Tiger Woods makes nightmare start with 77 in the desert

Graeme McDowell opens with impressive first round 68 at Dubai Desert Classic

Tiger Woods during the first round of the Omega Dubai Desert Classic on Thursday. Photograph: Warren Little/Getty Images

Tiger Woods during the first round of the Omega Dubai Desert Classic on Thursday. Photograph: Warren Little/Getty Images

 

Hopes of Tiger Woods playing on into the weekend at the Dubai Desert Classic aren’t yet in vain. The problem is, they mainly depend on the severity of the freak storm forecast for Friday which, if accurate, could push the second round into Saturday.

The struggles now so associated with Woods intensified during a grim Thursday in the Middle East. The 14-times Major winner, so dejected a figure by the time he stepped towards post-round media duties, didn’t record a single birdie when posting a 77. On his eighth appearance at the Emirates Club, this was the 41-year-old’s worst ever round.

The bigger picture is impossible to ignore. Before a competitive ball was struck in anger, Woods spoke effusively about his supposedly competitive future. What transpired in front of huge Dubai galleries was more akin to George Best at Hibernian than Roger Federer in Melbourne.

Woods didn’t look physically comfortable, putted dreadfully and even when connecting properly saw ball flight that lacked the penetration of the top players in this sport. Barring something akin to a throwback in round two, a second missed cut in as many weeks beckons. The sad thing is, nobody really expects the more positive scenario.

“I didn’t hit the ball very well,” Woods conceded. “I left probably 16 putts short. I just couldn’t get the speed of these greens and consequently it all added up to a pretty high number.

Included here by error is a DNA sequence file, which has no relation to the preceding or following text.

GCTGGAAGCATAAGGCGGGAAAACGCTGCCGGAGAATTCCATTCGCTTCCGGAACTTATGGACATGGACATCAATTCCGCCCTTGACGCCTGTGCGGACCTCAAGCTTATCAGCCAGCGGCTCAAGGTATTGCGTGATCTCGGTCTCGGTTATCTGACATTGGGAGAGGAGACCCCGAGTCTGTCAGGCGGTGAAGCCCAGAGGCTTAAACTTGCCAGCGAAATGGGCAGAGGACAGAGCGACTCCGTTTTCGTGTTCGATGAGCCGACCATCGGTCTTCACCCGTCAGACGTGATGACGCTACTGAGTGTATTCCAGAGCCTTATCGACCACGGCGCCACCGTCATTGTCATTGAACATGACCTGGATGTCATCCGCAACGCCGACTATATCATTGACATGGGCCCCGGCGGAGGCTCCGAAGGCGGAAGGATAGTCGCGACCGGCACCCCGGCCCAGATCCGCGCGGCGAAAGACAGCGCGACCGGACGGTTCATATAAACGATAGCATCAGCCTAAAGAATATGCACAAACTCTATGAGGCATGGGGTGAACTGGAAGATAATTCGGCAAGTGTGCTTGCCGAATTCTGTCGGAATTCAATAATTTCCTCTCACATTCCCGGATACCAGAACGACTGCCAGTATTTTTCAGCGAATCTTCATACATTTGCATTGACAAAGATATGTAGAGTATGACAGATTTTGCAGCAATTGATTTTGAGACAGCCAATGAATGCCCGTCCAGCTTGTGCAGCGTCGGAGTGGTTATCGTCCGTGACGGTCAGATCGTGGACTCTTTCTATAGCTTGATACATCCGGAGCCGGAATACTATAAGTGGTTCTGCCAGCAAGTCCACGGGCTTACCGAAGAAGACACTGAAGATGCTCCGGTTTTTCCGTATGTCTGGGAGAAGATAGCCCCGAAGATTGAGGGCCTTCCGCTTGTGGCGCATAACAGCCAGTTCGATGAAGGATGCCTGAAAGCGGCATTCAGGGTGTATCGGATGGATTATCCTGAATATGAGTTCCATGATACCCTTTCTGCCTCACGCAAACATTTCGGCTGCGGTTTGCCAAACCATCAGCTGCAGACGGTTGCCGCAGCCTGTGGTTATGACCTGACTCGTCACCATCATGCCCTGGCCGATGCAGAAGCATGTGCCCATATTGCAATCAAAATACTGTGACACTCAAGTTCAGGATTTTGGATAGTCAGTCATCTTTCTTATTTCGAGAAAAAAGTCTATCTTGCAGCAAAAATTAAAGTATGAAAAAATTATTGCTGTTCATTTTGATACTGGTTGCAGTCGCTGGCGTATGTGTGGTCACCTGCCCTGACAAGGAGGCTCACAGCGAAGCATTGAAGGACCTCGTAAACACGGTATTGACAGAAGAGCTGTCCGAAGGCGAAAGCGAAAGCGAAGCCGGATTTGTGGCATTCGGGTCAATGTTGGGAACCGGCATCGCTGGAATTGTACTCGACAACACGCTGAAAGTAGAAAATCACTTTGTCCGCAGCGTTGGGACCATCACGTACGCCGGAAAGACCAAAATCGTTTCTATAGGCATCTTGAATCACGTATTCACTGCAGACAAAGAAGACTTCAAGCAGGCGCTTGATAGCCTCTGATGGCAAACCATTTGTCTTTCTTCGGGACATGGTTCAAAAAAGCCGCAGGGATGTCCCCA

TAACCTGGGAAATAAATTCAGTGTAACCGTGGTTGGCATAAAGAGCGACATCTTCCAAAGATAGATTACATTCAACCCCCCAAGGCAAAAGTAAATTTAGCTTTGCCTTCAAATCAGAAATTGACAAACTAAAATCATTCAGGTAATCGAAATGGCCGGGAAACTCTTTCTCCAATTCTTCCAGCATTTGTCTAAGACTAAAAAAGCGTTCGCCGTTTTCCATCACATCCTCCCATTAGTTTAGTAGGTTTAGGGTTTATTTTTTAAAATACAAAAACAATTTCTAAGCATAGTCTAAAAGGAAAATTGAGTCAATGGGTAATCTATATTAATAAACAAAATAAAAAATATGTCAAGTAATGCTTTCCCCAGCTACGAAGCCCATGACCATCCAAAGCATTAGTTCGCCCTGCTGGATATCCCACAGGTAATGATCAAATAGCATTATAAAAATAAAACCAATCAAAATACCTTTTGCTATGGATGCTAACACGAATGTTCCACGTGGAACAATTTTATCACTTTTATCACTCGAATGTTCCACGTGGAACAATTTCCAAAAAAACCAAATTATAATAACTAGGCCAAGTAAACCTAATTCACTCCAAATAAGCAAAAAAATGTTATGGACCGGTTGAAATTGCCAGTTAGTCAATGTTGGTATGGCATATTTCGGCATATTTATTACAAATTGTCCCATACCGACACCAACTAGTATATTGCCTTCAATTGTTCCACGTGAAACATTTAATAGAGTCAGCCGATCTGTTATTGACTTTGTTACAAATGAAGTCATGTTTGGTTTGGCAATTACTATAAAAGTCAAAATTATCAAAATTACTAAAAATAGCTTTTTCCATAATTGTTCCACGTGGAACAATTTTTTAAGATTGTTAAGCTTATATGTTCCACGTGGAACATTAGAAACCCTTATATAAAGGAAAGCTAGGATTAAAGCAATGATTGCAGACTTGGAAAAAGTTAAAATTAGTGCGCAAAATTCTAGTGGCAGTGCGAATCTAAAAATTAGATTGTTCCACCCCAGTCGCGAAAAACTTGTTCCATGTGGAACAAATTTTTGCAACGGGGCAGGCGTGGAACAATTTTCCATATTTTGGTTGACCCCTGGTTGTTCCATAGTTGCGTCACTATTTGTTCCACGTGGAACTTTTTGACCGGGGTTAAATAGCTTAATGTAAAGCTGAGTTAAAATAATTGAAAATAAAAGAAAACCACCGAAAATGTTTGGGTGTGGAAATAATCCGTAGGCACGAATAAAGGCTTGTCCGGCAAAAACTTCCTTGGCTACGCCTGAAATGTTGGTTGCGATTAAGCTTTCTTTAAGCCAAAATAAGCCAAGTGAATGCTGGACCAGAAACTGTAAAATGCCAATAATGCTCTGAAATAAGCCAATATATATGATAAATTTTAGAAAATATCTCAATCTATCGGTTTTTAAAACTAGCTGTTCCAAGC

“I wasn’t in pain at all. I was just trying to hit shots and I wasn’t doing a very good job. At the end I finally hit some good ones but the damage had already been done. I could have hung in there, I could have shot something near even par if I would have made some putts, but I made nothing.”

Nonetheless, an element of Woods optimism remained. His logic was thus: a downturn in conditions could pull others in the field back towards him if – and it is such a huge if – Woods himself can post a decent score. “Hopefully this wind blows tomorrow, I shoot a good round and get back to even par,” Woods said. “That’s certainly not out of the realm of winning the golf tournament.

“But I have to go out there and do it, I have to go out there and execute. Hopefully it is tough and I can play a really solid round and give myself more looks. I haven’t given myself a lot of looks at birdies and I need to give myself a lot more.”

Woods did at least admit staying patient has become a problem. “I’m fighting my ass off to try and shoot a score,” he said. “I’m trying to get back to even par and once I get back to even par, try and get one or two under just to try and creep my way back.

“I kept telling Joey [LaCava, Woods’s caddie]. I said: ‘If we could get to even par at the turn, we have two driveable holes, three short ones – maybe we can get to under par for the round, we can get this thing going, we can get it moving.’ It just never materialised. I never did it.”

Woods was at a loss to explain what has changed between early December, when he showed signs of promise during a tournament in the Bahamas, and now. “I certainly drove it better back then,” he said. “If I knew, I could tell you right now but there’s something that’s different.”

This clearly wasn’t in the script for Matthew Fitzpatrick, the young Englishman who achieved a lifetime dream by playing alongside Woods for the first time. Fitzpatrick duly outscored his hero by eight before asking the European Tour if he could keep his scorecard, as signed by Woods, for posterity.

As if to rub further salt into Woods’s open wound, his long time nemesis Sergio Garcia leads here at seven under par. “Tomorrow is supposed to be really, really tough,” warned the Spaniard. “They are even speaking about not knowing if we are able to play or not, as hard as it might blow. So hopefully that doesn’t happen so we can have a nice, normal tournament.”

Graeme McDowell enjoyed a promising first round for the second week running, the Northern Irishman carding a four-under 68 to share eighth position with five others, including Henrik Stenson.

Paul Dunne signed for a two-under 70, but Darren Clarke is well down the field after an opening 75.

(Guardian service)

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